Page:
“Well,” John says eventually, “while you were discovering your new hobby, I think I’ve learned something useful.” John lowers his voice, mindful of the crowd around them. “Reggie Tompkins may have been in a relationship with one of his teammates.”
Sherlock looks hard at John, firm wrinkle between his brows, as if he finds the idea distasteful. “What makes you think that?”
John can’t say what he really thinks (”Because, you dickhead, I recognize a man who’s lost his partner, and I, of all people, know exactly what that looks like.”), so instead he says, “Just a hunch.”
“Interesting.” Then, eyes back on the game, “Who is that, ready to hit?”
“It’s called ‘at bat’. ‘Who is at bat?’”
John sighs and squints out at the field. “I spoke with him earlier. One of the older players. Number seven. Eliot Carrell. Left field.”
“That was Tompkins’ position as well.”
“Yes. Carrell’s taken over his starting position, I believe.”
Sherlock’s neat printing fills another empty box in the program. “So you think Tompkins’ death is a love affair gone wrong?”
Love affair. “Maybe. Cruz is devastated, though. Can’t be easy, being a professional athlete and gay.”
“Hmm,” Sherlock responds, eyes on the game.
Sherlock shakes his head, and marks another strikeout.
John can’t sleep. It's after three in the morning, and his bed has never felt so empty. He can hear Sherlock still shifting around downstairs. Light filters up and through the crack where John has left his door ajar. He’s been patient for two months, but tonight his patience has worn thin. Tompkins and Cruz and bodies falling to the pavement. He’s so tired of being alone.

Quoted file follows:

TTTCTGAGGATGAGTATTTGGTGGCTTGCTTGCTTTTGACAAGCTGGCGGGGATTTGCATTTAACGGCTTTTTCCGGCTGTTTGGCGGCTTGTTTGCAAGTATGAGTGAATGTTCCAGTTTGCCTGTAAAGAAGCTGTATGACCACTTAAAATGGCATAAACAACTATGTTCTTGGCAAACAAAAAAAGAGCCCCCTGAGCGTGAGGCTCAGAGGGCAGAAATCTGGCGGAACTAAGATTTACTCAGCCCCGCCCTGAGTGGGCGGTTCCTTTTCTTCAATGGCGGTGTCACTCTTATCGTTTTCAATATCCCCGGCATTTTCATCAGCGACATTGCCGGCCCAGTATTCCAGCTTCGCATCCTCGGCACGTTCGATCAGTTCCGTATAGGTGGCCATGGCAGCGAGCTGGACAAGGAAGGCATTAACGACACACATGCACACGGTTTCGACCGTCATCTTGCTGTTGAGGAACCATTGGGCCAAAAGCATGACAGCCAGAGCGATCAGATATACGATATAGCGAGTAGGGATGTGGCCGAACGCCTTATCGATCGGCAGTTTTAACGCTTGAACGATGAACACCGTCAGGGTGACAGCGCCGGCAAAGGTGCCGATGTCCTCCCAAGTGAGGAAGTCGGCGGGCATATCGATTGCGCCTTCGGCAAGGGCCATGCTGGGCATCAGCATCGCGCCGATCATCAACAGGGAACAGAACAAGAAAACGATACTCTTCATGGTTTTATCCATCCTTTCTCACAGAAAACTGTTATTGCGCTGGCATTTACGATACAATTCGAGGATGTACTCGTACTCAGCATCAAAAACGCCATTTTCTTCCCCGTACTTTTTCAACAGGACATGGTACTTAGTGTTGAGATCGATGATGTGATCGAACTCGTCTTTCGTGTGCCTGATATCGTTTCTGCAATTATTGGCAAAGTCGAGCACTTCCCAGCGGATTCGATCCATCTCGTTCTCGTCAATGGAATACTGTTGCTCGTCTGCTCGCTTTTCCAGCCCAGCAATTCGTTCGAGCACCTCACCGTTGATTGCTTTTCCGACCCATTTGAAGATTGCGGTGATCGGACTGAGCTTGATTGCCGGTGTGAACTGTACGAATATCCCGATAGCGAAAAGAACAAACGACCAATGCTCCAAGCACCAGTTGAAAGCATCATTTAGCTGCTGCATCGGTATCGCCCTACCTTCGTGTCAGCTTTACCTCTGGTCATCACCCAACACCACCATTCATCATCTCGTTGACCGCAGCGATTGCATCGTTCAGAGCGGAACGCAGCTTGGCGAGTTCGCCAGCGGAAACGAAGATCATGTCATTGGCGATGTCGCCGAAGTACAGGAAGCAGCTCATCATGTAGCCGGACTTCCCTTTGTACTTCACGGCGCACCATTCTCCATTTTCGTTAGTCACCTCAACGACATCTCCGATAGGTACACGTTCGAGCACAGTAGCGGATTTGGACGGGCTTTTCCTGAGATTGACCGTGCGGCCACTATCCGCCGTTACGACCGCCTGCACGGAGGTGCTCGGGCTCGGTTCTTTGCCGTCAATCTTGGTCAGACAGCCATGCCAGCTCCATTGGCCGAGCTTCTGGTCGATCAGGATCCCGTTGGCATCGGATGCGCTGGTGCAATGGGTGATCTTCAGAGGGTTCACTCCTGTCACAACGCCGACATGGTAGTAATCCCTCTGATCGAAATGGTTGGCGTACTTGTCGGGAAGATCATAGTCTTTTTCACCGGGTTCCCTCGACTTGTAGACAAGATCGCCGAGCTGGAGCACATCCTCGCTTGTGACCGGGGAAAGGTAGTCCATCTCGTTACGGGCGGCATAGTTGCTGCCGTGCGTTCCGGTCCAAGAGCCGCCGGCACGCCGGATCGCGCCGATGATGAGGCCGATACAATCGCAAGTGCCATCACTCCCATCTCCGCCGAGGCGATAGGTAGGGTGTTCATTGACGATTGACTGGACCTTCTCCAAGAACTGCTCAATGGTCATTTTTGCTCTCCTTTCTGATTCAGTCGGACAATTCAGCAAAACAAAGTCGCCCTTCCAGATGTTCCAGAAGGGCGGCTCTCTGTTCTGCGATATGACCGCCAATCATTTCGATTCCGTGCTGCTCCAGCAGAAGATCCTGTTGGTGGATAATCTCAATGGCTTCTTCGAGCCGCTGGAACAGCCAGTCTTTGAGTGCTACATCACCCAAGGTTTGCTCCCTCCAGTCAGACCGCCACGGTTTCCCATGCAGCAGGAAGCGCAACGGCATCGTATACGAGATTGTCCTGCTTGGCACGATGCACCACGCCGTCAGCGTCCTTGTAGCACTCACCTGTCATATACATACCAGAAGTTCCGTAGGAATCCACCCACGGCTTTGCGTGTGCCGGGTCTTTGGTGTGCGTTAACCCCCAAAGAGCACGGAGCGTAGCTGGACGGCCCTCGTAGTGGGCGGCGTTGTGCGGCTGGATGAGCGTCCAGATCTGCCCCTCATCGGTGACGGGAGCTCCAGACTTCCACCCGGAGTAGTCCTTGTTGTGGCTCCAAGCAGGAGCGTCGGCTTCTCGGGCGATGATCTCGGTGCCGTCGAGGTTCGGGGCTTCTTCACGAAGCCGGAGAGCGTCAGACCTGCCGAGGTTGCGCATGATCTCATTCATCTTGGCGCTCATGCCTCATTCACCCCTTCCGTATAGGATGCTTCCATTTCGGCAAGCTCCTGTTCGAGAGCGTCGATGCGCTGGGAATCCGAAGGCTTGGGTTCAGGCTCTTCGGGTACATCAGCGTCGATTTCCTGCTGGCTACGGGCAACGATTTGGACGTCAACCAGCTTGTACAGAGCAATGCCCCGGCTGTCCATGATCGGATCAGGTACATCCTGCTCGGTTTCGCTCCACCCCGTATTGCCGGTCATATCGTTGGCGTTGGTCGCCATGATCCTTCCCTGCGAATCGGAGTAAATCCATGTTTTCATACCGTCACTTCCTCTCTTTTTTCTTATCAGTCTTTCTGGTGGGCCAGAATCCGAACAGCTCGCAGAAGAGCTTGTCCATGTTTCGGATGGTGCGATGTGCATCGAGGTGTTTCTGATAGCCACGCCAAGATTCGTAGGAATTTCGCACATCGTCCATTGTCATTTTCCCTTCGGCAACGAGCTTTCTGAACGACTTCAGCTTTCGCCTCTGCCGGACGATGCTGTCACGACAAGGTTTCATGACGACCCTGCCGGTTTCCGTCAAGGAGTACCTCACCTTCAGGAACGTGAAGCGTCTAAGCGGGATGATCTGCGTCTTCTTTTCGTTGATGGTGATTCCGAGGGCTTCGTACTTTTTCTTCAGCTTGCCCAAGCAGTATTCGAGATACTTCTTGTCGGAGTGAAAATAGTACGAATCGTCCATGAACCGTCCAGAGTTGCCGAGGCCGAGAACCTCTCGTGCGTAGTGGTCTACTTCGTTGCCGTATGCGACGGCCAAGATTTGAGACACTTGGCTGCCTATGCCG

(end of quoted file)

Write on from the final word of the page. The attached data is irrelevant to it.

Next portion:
John pulls on pajama bottoms and tiptoes his way down the stairs. He knows he won’t be able to sneak up on Sherlock, but he doesn’t want to risk waking Mrs. Hudson.
Sherlock is still dressed and sitting knees-up in his chair with his laptop and a notebook. His face is illuminated by the blue glow of the screen, all angles and smooth skin, and John lets himself just stand and look for a few moments before clearing his throat.
“It’s possible to have a slugging average above 1.0,” Sherlock says in reply, as if they’ve been chatting all evening.
“This...Babe Ruth. Look at his percentages in 1920 and 1921.”
John wanders over, unable to stop himself, and settles into his chair across from this infuriating man. “You’ve been reading baseball statistics all night.”
Sherlock looks at his phone. “It’s three a.m. John. Hardly all night.”
“You’ve been reading baseball statistics until three in the morning?”
Sherlock presses his wide lips together. “I have.”
“Don’t know the planets of the solar system, but brushing up on who won the World Series in 1967?” John teases.
Sherlock doesn’t pause. “St. Louis Cardinals.”
John can’t use words to ask for what he needs. They don’t talk about whatever this is between them, not even in bed together. So instead, John rises, takes the laptop out from under Sherlock’s fingers, sets it on the floor, leans in, and kisses him.
They’ve never kissed outside of John’s bed before, and never with this many clothes on. Sherlock’s mouth is stiff with protest for a moment, then softens and molds to John’s, opening and drawing John in. John’s painfully bent over, knees and hands braced against the leather of the chair, but he couldn’t care less, wants this kiss to go on and on, growing in significance with each passing second.
Sherlock’s hand drifts up and into the hair at the nape of John’s neck, fingers brushing shivers along his skin.
John whispers, “Stats will still be there in the morning, you know,” as close as he’s ever come to admitting how much he wants (needs) Sherlock in this way. Knows Sherlock is clever enough to hear him. John pulls Sherlock up, and then Sherlock’s lips are on him again, hands everywhere. They don’t know how to talk like this; no practice. John is tempted to ask him about earned run averages and home run percentages, just to feel that rich voice vibrate against his skin.